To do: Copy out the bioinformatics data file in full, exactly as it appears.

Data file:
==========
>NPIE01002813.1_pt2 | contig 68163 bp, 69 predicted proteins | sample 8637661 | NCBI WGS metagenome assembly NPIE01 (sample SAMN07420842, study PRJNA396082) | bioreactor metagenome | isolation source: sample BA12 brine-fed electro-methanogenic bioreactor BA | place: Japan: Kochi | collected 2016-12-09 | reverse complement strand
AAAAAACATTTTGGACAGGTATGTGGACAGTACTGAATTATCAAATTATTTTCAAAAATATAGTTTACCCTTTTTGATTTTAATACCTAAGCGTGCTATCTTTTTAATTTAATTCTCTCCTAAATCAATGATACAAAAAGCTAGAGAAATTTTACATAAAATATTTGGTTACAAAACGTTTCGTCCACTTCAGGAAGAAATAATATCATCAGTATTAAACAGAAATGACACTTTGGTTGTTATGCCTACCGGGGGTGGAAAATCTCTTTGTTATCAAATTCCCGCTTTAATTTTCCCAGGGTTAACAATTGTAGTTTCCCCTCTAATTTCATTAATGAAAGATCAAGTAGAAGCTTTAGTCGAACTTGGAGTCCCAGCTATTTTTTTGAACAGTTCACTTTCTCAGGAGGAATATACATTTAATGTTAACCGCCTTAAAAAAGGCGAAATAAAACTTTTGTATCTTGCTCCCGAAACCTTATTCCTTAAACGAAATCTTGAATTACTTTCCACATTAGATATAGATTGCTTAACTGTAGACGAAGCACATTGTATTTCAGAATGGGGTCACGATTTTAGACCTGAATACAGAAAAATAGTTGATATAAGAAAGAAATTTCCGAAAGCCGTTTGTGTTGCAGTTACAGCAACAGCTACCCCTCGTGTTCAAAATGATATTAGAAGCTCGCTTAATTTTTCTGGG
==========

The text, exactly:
>NPIE01002813.1_pt2 | contig 68163 bp, 69 predicted proteins | sample 8637661 | NCBI WGS metagenome assembly NPIE01 (sample SAMN07420842, study PRJNA396082) | bioreactor metagenome | isolation source: sample BA12 brine-fed electro-methanogenic bioreactor BA | place: Japan: Kochi | collected 2016-12-09 | reverse complement strand
AAAAAACATTTTGGACAGGTATGTGGACAGTACTGAATTATCAAATTATTTTCAAAAATATAGTTTACCCTTTTTGATTTTAATACCTAAGCGTGCTATCTTTTTAATTTAATTCTCTCCTAAATCAATGATACAAAAAGCTAGAGAAATTTTACATAAAATATTTGGTTACAAAACGTTTCGTCCACTTCAGGAAGAAATAATATCATCAGTATTAAACAGAAATGACACTTTGGTTGTTATGCCTACCGGGGGTGGAAAATCTCTTTGTTATCAAATTCCCGCTTTAATTTTCCCAGGGTTAACAATTGTAGTTTCCCCTCTAATTTCATTAATGAAAGATCAAGTAGAAGCTTTAGTCGAACTTGGAGTCCCAGCTATTTTTTTGAACAGTTCACTTTCTCAGGAGGAATATACATTTAATGTTAACCGCCTTAAAAAAGGCGAAATAAAACTTTTGTATCTTGCTCCCGAAACCTTATTCCTTAAACGAAATCTTGAATTACTTTCCACATTAGATATAGATTGCTTAACTGTAGACGAAGCACATTGTATTTCAGAATGGGGTCACGATTTTAGACCTGAATACAGAAAAATAGTTGATATAAGAAAGAAATTTCCGAAAGCCGTTTGTGTTGCAGTTACAGCAACAGCTACCCCTCGTGTTCAAAATGATATTAGAAGCTCGCTTAATTTTTCTGGG